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2013

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2013-10 – Transaction Recovery

Transaction Recovery is a feature of Oracle database that allows DBAs to recover from transactions which have undesirable effects. Sometimes it happens that a transaction performs an undesirable effect, and we determine later that this transaction should not have been committed. In this case, we do not want to perform database point-in-time recovery as the rest of database is working fine. We only have a problem with one transaction. Oracle allows us to provide approximate times of the problematic transaction and search the archived and online redo log files for transactions performed during said time. Then we can identify the transaction and roll it back. Transaction recovery is very easy to use from Oracle Enterprise Manager, but it requires some setup to perform before we can use it.

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2013-09 – Pluggable Databases

This article will be discussing a new feature of Oracle 12c Database, the pluggable database, which builds on the container database concepts, found here. We will be discussing why it is needed, what it solves, its benefits and some examples of it.

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2013-08 – Container Databases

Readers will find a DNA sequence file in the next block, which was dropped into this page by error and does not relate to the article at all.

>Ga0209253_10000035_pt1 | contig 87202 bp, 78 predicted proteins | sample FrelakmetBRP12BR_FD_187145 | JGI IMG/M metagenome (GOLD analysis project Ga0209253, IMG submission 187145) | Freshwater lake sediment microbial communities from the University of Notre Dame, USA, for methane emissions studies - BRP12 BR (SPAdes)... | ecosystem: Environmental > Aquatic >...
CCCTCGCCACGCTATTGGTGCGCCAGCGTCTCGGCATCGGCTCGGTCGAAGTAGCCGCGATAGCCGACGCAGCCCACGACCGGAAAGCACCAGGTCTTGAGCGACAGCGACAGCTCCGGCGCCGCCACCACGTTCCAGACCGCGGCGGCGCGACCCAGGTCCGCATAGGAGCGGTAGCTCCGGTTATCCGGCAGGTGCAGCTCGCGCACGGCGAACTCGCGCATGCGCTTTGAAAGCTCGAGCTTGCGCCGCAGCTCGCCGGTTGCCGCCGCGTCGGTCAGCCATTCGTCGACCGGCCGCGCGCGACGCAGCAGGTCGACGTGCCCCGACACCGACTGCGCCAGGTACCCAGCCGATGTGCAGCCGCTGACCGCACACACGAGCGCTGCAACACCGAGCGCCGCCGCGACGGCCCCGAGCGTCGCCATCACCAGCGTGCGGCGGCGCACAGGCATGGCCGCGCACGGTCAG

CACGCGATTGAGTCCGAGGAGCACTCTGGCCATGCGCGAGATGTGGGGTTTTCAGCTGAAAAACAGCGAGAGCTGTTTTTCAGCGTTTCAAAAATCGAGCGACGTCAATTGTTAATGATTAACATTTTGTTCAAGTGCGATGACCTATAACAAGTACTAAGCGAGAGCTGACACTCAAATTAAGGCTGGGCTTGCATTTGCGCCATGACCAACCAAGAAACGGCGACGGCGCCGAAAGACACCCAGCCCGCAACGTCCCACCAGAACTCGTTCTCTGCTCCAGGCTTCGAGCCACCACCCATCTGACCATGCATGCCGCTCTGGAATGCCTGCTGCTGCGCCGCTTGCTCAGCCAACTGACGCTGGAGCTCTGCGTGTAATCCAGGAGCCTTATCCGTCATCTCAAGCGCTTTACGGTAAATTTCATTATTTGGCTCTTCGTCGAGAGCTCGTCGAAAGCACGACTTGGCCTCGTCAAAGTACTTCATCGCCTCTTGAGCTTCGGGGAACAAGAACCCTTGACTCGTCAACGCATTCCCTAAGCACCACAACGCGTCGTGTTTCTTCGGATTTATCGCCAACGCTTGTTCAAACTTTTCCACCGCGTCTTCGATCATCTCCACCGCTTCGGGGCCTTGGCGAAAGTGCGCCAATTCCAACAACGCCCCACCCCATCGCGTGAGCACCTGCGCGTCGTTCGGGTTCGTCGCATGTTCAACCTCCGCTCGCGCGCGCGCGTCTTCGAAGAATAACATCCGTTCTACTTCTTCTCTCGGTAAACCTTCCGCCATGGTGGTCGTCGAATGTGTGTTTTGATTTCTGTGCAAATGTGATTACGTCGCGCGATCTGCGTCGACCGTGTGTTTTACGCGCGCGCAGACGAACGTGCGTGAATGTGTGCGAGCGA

This article will be discussing a new feature of Oracle 12c Database, Oracle Multitenant Architecture, which enables an Oracle Database to act as multitenant Container Database (CDB). A CDB includes one or many pluggable databases (PDBs). One default PDB, the seed PDB, is provided by Oracle in every CDB. Users cannot make changes to the seed PDB, but user can create additional PDBs using this default PDB. A CDB can contain 253 PDBs.

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2013-07 – Oracle Database 12c

Oracle Corporation has released Database 12c for general availability this month. We’re busy geeking out on the new features like multi-tenancy, heat maps, etc. We’ll be back next month with blog posts about some new 12c features.

 

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2013-06 – PL/SQL Function Result Cache

The PL/SQL function result cache provides the mechanism for caching the results of PL/SQL functions in a shared global area (SGA), available to every session that runs on your database.

When a result-cached function is invoked, the system checks the cache. If the cache contains the result from a previous call to the function with the same parameter values, the system returns the cached result to the invoker and does not re-execute the function body.

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